Black Lung Disease And The Republican Party
Yesterday, Blue America endorsed Sue Thorn, a populist Democrat from West Virginia, who's running for Congress in the first district (the northern third of the state). We didn't really get a chance to talk much about black lung disease, something most of us don't come into contact with. But most of "us" don't live in West Virginia or in other coal mining regions. Black lung disease is something Sue talks a lot about while she's meeting voters. It helps define what it means, from her perspective, to support her state's crucial coal industry. She's been harshly critical of a GOP budget move that would prevent the Labor Department from working to end black lung disease.
Republican lawmakers in the House Appropriations Committee have added language to the Department of Labor budget bill for 2013 that would prevent the Mine Safety and Health Administration (MSHA) from implementing or enforcing a proposal meant to combat black lung disease by reducing miner’s exposure to coal dust.
Black lung disease is caused by exposure to coal dust and results in a slow, painful death for those who suffer from it. West Virginians recently learned that black lung disease, an agonizing and irreversible condition that kills thousands of coal miners, is on the rise. In the last decade, black lung disease has doubled, according to a report from the Center for Public Integrity and NPR News. Sue Thorn criticized the bill and called for the removal of the provision:
“As proud Mountaineers who love our state and revere our miners, we can’t remain silent on this issue. Our miners put their lives on the line to provide for their families and put food on the table every day. They deserve better.
“It’s become evident that Congress can’t be trusted to protect our miners. Two-faced lawmakers, bought and paid for by the coal industry, inserted dangerous language into the labor appropriations bill that would stop efforts to end this debilitating, deadly disease.
“Coal and utility companies have consistently provided jobs for West Virginians who need to provide for their families, but we must always remember that a business exists first and foremost to make a profit. Coal industry lobbyists will fight tooth and nail against mine safety and health legislation because it might affect their bottom line.
“It’s time to get big money out of politics. It’s no coincidence that the same shameless Republican lawmakers that oppose improved MSHA regulation receive massive checks at election time from coal industry CEOs and PACs. As House Republicans scheme to pass despicable legislation that would keep MSHA from doing its job, miners are suffering and dying.
"I won’t sell my soul to any money-hungry industry. I’m running for Congress with small donations from everyday people because that’s who I represent. I won’t take money from corporations that expect me to spread fearmongering propaganda for campaign cash. I won’t use outrageous scare tactics to make West Virginians think federal regulation will strip them of their paychecks. I’ll vote in the best interests of West Virginia. People’s lives will always take precedence over profits.”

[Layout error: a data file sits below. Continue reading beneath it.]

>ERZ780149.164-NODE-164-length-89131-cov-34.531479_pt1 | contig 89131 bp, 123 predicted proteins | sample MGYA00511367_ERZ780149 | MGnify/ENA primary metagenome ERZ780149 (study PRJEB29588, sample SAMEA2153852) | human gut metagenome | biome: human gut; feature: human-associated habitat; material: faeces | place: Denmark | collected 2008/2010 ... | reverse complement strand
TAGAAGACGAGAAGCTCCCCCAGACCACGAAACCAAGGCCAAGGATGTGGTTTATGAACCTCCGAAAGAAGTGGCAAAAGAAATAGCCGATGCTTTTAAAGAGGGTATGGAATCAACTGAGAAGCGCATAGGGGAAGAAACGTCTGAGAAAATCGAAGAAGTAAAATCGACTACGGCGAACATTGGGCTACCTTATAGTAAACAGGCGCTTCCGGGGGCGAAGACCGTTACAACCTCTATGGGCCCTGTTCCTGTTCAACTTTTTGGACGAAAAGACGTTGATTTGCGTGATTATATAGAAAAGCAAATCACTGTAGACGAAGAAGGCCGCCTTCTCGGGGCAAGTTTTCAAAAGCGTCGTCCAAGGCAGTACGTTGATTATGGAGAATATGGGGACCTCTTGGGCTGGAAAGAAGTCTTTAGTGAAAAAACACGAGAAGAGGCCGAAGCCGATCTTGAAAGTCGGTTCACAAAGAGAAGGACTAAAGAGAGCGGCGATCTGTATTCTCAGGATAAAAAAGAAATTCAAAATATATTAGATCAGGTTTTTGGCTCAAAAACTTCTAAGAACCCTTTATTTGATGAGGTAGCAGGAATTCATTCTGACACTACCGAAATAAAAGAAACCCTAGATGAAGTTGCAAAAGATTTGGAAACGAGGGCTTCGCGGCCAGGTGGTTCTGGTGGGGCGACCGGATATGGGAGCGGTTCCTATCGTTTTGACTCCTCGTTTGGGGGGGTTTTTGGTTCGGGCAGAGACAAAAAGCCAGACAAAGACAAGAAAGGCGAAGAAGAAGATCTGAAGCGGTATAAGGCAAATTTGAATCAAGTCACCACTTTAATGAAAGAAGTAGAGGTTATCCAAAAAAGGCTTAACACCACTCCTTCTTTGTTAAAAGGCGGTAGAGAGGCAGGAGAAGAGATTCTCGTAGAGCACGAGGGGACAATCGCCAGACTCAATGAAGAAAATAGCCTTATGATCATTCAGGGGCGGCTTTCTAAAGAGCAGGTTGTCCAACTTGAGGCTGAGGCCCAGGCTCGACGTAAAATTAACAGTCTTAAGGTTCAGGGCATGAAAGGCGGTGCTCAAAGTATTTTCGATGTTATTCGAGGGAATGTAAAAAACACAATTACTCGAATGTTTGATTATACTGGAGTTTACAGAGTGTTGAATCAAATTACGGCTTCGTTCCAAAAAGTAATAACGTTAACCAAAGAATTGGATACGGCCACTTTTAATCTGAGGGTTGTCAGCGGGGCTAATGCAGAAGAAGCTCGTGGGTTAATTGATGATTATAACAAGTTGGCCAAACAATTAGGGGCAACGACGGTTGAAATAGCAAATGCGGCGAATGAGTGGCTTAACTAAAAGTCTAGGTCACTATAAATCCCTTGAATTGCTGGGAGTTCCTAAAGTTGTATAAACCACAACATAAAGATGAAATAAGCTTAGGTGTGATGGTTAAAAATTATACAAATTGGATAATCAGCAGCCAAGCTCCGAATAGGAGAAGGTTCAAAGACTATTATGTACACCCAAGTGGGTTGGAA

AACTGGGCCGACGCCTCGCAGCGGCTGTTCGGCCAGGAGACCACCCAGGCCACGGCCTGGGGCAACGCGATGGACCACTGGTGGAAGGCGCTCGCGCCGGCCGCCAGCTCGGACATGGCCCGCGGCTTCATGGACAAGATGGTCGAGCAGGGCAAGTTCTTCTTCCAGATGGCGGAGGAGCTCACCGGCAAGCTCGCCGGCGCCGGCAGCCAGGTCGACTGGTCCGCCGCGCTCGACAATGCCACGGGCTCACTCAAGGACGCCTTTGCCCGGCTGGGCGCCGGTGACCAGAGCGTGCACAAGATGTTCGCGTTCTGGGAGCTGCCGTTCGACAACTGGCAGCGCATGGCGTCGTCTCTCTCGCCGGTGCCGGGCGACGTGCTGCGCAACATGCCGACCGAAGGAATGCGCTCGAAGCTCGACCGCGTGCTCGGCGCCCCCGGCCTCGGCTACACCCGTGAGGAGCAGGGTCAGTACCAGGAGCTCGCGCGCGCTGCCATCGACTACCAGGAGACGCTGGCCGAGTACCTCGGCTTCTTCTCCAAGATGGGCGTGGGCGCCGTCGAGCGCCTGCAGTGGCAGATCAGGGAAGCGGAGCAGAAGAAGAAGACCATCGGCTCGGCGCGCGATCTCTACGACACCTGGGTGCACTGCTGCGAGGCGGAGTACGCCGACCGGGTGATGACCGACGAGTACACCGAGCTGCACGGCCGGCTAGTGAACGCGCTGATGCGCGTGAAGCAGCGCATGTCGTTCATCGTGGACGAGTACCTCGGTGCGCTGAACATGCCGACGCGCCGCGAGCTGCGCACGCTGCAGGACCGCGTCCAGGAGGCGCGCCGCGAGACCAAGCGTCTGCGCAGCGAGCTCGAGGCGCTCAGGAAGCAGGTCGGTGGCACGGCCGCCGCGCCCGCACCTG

A week ago Sue sent a letter to the editor of the Post-Gazette slapping McKinley's crackpot criticism of United Steel Workers Union president Leo Gerard. Sleazy multimillionaire McKinley claimed Gerard didn't understand working people and that he's disrespectful of coal miners. McKinley was feeling especially feisty since he had just joined all his right-wing colleagues in McKinley voting against new coal dust regulation to prevent coal miner deaths.
"In the last 40 years, black lung disease killed or helped kill 70,000 coal miners. This torturous, deadly disease is caused by exposure to coal dust in the mines. In the last decade, black lung disease has doubled among coal miners, and cases are now being found in younger miners. Yet McKinley just voted against enacting a new federal rule that would combat the problem and save lives.
"McKinley also failed to support the Robert C. Byrd Mine and Workplace Safety legislation when it was introduced in the US House of Representatives in April 2011, and has failed to speak out in support of the legislation since it was re-introduced last week by Sen. Jay Rockefeller (D-WV).
"McKinley's criticisms of Gerard ring hollow coming from someone who consistently puts coal company profits before coal miners and their safety. Maybe McKinley's comments are more reflective of the fact that his campaign started receiving funding from Massey Energy's Don Blankenship in 2010, shortly after the Upper Big Branch mine disaster and Blankenship's contributions exceeded Federal Election Committee rules. While McKinley's biggest funders are coal companies and he may be a friend of theirs, he's certainly no friend of coal miners."
It's essential to all of us that we elect men and women like Sue Thorn to Congress. What the Republicans and Blue Dog Democrats have in store for ordinary working people-- the 99%-- is very much like black lung disease-- a slow painful death. There's no such thing as a contribution too small, so, if you can, please consider helping Sue's grassroos campaign here at our ActBlue page